What skills do companies prize in C-level executives ? To answer these questions, we surveyed 32 senior search consultants at a top global executive-placement firm. Experienced search consultants typically interview hundreds and even thousands of senior executives; they assess those executives’ skills, track them over time, and in some cases place the same executive in a series of jobs. They also observe how executives negotiate, what matters most to them in hiring contracts, and how they decide whether to change companies. (See my posts on “The Seven Skills You Need to Thrive in the C-Suite” and “Headhunters Reveal What Candidates Want”)
Many consultants emphasized that executives need a first-rate core of technical and soft skills. These skills will vary by industry and function, but up-to-date financial, technical, managerial, and leadership skills are of universal value. The terms “flexible,” “adaptable,” and “curious” came up frequently. One consultant described a typical in-demand executive as “a sponge,” primed to “take in new skills” and “learn from the people around them.” Another endorsed “willingness to learn and adapt to changing environments,” and a third urged “adaptability, the ability to operate in multi-cultural environments and the openness to learn.” One consultant virtually spelled out a formal specification: “Executives should not only have a high level of intellectual curiosity (staying current on market trends and changing dynamics in business), but also a personal sense of flexibility and adaptability.” Several consultants urged executives to build on their personal strengths, or, in the words of one respondent, to “stay very focused and honest on where their core strengths lie.”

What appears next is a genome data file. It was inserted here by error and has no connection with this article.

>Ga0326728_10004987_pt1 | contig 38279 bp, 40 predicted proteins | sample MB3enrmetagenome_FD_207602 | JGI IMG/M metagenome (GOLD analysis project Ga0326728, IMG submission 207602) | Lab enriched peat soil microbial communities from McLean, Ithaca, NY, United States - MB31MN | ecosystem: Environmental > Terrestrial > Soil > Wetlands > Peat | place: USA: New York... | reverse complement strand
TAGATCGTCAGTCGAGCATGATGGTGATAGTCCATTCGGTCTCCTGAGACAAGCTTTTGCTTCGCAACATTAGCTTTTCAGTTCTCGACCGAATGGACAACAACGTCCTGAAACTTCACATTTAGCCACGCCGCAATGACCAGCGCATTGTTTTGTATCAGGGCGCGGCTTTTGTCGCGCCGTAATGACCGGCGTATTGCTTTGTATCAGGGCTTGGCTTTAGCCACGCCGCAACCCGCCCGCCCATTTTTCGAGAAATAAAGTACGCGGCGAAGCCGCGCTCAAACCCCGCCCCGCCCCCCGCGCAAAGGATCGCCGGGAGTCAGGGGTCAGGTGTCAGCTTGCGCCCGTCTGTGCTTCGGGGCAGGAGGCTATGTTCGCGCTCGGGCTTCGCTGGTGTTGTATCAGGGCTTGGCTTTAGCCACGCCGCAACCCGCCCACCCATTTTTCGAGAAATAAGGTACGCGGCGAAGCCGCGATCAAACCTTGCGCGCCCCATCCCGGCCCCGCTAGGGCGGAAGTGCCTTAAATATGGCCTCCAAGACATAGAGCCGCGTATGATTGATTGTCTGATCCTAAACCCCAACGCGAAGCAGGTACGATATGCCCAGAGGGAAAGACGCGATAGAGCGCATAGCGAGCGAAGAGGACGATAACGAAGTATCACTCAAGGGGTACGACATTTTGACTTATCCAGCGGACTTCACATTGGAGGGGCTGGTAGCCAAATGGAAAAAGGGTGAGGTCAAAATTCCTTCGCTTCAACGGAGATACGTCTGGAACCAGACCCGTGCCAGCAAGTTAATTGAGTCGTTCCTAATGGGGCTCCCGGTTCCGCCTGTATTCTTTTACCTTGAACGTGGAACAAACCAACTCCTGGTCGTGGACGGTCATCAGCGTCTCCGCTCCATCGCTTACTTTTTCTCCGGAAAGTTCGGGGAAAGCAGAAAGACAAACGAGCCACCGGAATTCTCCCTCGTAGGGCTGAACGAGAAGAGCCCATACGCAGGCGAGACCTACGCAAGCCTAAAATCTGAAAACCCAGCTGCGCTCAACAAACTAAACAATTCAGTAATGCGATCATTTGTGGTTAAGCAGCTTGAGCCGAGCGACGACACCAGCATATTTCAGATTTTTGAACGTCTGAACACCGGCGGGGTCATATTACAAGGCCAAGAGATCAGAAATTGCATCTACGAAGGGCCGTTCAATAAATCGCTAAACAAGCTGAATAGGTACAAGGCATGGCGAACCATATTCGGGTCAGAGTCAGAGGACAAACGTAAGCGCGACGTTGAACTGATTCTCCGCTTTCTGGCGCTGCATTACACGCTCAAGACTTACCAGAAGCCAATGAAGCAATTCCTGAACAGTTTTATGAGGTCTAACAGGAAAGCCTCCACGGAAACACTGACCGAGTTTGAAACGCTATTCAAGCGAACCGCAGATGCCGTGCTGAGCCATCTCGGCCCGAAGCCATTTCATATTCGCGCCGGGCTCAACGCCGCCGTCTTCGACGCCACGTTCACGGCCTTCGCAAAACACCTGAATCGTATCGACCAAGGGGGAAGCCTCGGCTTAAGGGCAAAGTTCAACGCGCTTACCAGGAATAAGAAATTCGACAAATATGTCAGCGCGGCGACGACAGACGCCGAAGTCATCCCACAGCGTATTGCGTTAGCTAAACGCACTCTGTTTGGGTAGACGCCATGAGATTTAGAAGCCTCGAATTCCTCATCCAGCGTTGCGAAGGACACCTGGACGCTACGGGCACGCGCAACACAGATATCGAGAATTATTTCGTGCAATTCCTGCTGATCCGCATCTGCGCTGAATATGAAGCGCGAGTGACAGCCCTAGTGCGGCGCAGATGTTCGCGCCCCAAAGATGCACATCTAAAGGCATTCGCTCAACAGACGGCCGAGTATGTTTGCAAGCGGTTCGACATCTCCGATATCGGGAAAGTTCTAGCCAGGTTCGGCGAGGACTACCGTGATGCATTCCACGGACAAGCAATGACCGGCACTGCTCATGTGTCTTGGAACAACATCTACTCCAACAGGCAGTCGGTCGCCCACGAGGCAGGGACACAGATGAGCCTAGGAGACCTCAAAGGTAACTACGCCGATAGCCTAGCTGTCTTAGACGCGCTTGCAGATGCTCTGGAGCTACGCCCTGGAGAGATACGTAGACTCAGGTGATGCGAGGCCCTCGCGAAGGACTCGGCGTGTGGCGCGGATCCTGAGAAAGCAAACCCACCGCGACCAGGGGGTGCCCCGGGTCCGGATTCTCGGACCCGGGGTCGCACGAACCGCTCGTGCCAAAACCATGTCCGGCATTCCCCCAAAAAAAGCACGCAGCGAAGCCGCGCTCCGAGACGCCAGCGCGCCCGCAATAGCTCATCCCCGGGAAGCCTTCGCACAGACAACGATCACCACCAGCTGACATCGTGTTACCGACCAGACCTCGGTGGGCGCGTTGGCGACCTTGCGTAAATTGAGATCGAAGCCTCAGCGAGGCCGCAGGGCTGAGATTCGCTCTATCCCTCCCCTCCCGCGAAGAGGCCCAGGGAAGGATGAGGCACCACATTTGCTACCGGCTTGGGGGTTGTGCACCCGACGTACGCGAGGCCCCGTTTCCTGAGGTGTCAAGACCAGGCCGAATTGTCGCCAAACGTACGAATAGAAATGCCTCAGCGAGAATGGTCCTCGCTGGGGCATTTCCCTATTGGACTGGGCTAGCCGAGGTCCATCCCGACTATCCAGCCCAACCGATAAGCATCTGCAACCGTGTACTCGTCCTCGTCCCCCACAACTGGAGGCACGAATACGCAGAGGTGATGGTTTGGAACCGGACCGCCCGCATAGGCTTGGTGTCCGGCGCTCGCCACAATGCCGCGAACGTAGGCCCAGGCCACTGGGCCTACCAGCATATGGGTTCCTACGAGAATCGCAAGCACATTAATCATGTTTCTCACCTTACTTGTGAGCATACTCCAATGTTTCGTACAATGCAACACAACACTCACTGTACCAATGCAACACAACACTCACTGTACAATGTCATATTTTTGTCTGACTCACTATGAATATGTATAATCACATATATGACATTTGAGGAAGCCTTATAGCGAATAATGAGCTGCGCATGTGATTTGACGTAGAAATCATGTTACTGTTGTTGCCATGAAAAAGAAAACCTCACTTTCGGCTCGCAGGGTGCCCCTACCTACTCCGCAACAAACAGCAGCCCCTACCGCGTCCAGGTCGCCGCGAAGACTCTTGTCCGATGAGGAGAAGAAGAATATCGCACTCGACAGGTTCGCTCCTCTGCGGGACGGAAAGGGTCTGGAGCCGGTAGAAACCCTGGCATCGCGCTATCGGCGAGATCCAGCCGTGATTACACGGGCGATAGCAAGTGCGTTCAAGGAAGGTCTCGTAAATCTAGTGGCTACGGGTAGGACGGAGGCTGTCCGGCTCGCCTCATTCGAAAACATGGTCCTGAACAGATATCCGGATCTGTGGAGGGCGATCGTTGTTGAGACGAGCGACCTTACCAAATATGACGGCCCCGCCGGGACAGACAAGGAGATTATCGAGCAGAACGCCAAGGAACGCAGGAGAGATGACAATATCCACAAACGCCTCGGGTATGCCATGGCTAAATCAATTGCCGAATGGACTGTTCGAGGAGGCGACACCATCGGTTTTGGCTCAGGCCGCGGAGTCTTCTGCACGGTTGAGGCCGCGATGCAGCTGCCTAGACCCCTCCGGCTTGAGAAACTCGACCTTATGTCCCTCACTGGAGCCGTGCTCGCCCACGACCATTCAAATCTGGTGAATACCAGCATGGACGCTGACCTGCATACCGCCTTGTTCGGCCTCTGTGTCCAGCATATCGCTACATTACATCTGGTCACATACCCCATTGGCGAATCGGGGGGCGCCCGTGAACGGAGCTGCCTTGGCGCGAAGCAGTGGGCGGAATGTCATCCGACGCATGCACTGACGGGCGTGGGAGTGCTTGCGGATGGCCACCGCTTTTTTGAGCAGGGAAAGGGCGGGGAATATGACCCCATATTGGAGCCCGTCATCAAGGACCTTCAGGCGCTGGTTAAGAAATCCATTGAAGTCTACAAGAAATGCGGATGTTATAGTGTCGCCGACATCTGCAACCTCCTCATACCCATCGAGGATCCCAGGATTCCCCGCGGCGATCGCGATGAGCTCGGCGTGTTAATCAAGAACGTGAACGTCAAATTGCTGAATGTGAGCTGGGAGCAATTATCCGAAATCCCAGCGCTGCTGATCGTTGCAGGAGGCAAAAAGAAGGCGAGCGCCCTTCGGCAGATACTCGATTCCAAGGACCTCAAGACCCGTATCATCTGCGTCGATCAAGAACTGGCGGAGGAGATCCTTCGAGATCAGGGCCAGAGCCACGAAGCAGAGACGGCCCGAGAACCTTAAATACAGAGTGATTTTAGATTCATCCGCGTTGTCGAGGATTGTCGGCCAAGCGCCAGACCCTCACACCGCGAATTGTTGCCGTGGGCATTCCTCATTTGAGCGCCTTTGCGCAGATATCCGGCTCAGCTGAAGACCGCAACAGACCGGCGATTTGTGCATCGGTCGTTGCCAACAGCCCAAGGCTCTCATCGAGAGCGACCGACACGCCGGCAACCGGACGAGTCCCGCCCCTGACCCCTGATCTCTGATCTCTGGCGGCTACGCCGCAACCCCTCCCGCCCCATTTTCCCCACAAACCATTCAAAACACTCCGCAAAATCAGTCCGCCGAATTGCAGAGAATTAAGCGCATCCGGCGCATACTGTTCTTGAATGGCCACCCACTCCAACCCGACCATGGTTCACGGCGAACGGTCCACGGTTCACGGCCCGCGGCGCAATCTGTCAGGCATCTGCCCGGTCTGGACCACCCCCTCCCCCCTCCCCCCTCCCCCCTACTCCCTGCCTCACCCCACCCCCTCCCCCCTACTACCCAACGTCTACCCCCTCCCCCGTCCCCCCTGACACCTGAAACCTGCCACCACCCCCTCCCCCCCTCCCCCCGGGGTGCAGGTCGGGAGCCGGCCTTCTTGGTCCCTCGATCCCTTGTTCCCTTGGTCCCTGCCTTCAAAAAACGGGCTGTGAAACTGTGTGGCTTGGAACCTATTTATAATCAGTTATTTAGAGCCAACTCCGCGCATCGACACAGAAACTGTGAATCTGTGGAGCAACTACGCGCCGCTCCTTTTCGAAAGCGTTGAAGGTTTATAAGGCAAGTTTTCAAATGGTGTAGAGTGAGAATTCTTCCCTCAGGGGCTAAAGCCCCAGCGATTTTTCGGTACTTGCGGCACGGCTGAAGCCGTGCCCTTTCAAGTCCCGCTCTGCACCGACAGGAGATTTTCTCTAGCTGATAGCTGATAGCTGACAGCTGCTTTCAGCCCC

Several consultants urged executives to refresh their technical skills constantly. “It is always important to keep oneself up to date with what is happening in the industry,” one said. “Updating one’s IT skills and getting acquainted with the new ways of communicating and interacting (social media) are obviously also very important.” Another urged executives to “continue to educate themselves commercially, financially, and operationally.”
Some argued that merely keeping pace with industry and market changes is inadequate; an executive must anticipate change. The costs of not doing so—not continuously changing and evolving—are likely to be high. Those who neglect to keep up, one respondent said, “will be left behind in a rapidly changing market.”
Finally, team-building skills are both highly prized and shifting rapidly: executives are apt to find themselves managing co-located teams, cross-functional teams, global teams, and virtual teams. Accordingly, they are increasingly expected to apply an analytical lens to team management and to be familiar with best practices (as opposed to managing by gut).
Where should executives turn for advice on skills they need to acquire and upgrade? According to the search consultants, executives might also want to seek out these four sources of insight:
Self–assessment. Many consultants stressed astringent self-reflection, urging honest self-scrutiny about one’s shortcomings and developmental needs before turning to peers, colleagues, mentors, coaches, or courses. “Be extremely critical of yourself,” one counseled. Another urged “listening, adapting, and being cognizant about your own strengths and weaknesses.” The risks of complacency and arrogance arose repeatedly. As antidotes, some recommended flexibility, openness, and willingness to listen. “[Leaders] need to be constantly testing how people are responding to them,” one consultant said, “and open to adjusting their style—both in how they communicate with different groups of people and how they change their leadership approach to suit the situation.”
Peer and subordinate feedback. “External awareness”— which one consultant described as “the ability to seek information outside the executive’s classic sphere”—was viewed as just as important as self-awareness. Several respondents advocated a “strong and diverse network” and openness to 360-degree feedback—that is, not just feedback from supervisors. One even declared that executives “should always be asking their team, peers, and boss how they can be better.”